Either we focus on getting people saved or we get caught up with a social gospel. Either it’s about nurturing people on the inside or it’s about reaching those on the outside. Some would agree with the first statement and yet disagree with the latter. We tend to say it’s both/and…we’re about discipling those on the inside while sharing the gospel with those on the outside. Yet, a common concern I’ve often heard has generally been, “If we’re not careful to maintain and protect what we already have we’ll have nothing to offer those we are attempting to reach with the Gospel.”
And furthermore, “Don’t forget about our kids!” We all know that we need a safe environment for our children. But really, how safe is the church today? Our children are exposed to insider-centered programming (see next paragraph), materialism, escapism, and a posture against change that cherishes maintenance at the expense of missional values. C.T. Studd once said that “Some wish to live within the sound of Church or Chapel bell; I want to run a Rescue Shop within a yard of hell.” Which one really is safer for a living faith to be passed on to next generations?
In practical terms, simply consider how our systems and common lingo caters to those of us who are in church world. We talk knowingly about being “born again,” “saved and justified by grace”, “having a burden for the lost,” “laying on hands,” or “being the bride of Christ.” Do Christianese terms such as these make any sense to outsiders who just happen to slip through the plate glass doors on a Sunday morning? And what about normal church programming? Does it make sense to members in the club but leave outsiders confused and feeling excluded? Consider passing statements such as, “We all remember what happened to Daniel’s three friends.” What does that say to the person who never saw a Sunday School flannel graph in their life? It’s simply understood that everyone present has heard the story. If we really are honest however, what we do generally translates into a holy huddle that enjoys the warmth of the campfire while unintentionally blocking out the light for those in the shadows. Perhaps in practical terms we really do have more of an either/or approach.
And what about the social gospel? Is it an either/or issue? I think scripture is clear that Jesus had a both/and approach—he met people’s physical needs while also addressing their root spiritual issues. Yet today’s evangelicals have reacted to the social gospel and focus more on just saving people’s souls, serving their congregations, and defending the faith. British theologian John Stott lists five specific reasons why this has happened:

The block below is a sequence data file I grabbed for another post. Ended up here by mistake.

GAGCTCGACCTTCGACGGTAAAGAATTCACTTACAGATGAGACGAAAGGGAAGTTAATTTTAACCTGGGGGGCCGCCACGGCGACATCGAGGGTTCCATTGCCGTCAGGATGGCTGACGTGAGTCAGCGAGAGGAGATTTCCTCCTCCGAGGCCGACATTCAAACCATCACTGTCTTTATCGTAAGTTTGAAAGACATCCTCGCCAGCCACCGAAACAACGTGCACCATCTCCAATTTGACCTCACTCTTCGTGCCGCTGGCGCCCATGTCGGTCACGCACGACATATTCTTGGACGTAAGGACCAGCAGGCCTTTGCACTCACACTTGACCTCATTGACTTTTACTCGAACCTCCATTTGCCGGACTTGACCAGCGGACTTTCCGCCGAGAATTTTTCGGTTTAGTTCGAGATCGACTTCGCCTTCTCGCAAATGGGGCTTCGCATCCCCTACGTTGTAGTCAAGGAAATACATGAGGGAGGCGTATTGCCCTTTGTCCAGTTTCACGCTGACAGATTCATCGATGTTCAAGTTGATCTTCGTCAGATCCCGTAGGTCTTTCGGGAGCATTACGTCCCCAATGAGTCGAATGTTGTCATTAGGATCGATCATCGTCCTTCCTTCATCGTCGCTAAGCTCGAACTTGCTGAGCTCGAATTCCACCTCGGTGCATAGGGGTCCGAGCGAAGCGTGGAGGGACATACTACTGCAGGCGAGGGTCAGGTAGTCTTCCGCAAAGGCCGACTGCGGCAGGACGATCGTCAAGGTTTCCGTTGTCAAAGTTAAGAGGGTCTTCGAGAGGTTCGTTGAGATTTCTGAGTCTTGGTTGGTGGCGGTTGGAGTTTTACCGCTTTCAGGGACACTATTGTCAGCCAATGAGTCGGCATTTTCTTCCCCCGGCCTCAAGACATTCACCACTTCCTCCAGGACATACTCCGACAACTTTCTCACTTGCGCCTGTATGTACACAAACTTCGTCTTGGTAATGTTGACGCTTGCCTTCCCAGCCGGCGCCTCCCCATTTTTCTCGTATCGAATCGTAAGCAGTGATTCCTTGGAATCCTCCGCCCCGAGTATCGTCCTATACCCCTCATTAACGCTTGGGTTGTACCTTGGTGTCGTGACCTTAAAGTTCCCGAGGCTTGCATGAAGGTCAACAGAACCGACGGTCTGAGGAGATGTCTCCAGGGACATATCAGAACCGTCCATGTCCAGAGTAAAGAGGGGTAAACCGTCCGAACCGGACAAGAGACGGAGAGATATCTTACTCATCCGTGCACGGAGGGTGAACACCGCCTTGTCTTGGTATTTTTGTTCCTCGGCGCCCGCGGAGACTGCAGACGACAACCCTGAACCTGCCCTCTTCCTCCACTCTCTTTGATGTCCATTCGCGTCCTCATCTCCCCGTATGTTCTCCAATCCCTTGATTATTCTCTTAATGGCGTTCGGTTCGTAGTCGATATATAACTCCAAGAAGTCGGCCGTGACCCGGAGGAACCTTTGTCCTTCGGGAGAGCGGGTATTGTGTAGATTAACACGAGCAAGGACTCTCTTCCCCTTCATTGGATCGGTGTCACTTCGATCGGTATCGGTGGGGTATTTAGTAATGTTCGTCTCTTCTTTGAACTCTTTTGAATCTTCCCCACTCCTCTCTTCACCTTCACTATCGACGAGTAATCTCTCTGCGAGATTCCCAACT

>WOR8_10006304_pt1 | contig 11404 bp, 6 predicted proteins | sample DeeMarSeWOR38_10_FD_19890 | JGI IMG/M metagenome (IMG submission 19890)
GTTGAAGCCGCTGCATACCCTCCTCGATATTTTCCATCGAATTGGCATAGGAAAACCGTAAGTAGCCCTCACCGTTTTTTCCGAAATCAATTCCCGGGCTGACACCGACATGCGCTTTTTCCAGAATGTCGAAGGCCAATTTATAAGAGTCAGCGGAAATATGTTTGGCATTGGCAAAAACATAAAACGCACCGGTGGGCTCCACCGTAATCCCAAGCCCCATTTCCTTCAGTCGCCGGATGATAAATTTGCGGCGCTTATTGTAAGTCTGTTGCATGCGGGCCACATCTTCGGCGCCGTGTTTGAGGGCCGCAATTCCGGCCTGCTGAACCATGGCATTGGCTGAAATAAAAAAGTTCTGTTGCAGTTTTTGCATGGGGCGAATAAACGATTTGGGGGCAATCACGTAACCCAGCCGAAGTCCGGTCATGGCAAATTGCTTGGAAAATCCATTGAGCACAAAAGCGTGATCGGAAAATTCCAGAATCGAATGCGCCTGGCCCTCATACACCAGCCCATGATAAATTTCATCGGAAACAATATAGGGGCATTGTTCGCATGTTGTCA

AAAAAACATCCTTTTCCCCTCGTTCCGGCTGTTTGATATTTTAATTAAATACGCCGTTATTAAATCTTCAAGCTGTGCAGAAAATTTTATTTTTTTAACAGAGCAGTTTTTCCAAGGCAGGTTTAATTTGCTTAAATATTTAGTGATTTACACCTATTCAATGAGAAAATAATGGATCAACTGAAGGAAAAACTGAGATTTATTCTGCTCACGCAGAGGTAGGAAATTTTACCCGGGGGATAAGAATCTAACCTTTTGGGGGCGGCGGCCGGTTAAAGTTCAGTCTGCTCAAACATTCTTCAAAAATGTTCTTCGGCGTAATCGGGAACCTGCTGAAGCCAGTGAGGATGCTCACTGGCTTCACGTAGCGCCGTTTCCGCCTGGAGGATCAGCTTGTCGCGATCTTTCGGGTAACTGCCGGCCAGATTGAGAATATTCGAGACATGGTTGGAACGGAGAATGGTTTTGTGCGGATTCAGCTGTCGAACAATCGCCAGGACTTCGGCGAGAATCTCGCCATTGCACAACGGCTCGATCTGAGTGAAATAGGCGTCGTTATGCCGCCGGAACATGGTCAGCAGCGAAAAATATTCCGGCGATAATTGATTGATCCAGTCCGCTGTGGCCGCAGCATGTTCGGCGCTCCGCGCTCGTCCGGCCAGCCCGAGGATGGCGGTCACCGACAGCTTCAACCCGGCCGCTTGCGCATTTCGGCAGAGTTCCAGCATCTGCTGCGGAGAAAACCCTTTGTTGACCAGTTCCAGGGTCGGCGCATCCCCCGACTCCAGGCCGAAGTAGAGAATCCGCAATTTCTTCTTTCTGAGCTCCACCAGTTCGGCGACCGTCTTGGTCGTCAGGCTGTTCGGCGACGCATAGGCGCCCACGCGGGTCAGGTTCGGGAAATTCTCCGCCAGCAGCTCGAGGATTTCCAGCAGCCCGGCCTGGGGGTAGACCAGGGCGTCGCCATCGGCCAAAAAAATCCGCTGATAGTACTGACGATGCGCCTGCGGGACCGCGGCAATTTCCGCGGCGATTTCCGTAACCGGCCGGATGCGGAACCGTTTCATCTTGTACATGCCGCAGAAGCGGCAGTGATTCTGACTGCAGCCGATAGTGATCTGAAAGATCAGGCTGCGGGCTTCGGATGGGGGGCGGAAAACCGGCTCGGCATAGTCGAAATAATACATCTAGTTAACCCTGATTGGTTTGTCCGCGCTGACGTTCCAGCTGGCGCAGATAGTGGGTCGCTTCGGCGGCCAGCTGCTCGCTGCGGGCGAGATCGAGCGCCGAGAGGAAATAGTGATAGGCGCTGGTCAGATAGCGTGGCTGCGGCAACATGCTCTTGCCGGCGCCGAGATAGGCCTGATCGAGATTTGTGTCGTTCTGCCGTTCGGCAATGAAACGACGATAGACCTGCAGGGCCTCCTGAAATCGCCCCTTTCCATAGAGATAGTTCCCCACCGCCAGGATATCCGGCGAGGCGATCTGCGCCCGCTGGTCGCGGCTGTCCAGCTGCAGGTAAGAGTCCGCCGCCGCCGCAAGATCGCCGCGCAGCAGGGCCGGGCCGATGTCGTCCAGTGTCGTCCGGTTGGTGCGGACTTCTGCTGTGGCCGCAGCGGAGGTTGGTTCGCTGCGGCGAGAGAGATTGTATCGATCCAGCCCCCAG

- The evangelical reaction against theological liberalism.
- The division of the gospel into social and spiritual categories.
- Evangelicals’ disillusionment with earthly life after World War I.
- The spread of premillenialism that emphasized a rapturous withdrawal from this evil world rather than introducing the Kingdom of heaven now.
- The spread of evangelical Christianity among the upper and middle classes who equated it, more and more, with their own personal well-being.
Recently I finished reading “The Church of Irresistible Influence” by Robert Lewis. He believes that “contrary to much evidence, the church does not exist for the sake of the church. It exists for the sake of the world.” He says that most Christians are becoming more and more comfortable with each other while becoming more and more disconnected with the world. We live in fairly isolated communities with programs that meet our needs primarily. In terms of the season, we’ve lost our ability to incarnate the truth. Christ left the safety zone of heaven to bring transformational truth into our world. The law from Unapproachable Deity above hadn’t cut it…the Word had to come down and become flesh. He had to speak our language in our world in order for us to get it. By building a bridge from the eternal realm to us in time and space, Christ set us free to transcend our world and enter His (Ephesians 2:6).
If in fact, the church embraced a holistic gospel and focused its energies on becoming all things to all people in order to draw them into the Kingdom (1 Corinthians 9:19-23), perhaps the either/or dilemma would start to disappear. I believe we need a both/and approach that builds bridges to our communities and results in a vibrant faith.
Let me close yet with two reality check questions I once heard that may help you keep this conversation going: (1) If your church doors closed tomorrow would anyone in your community notice? (2) Would anyone care?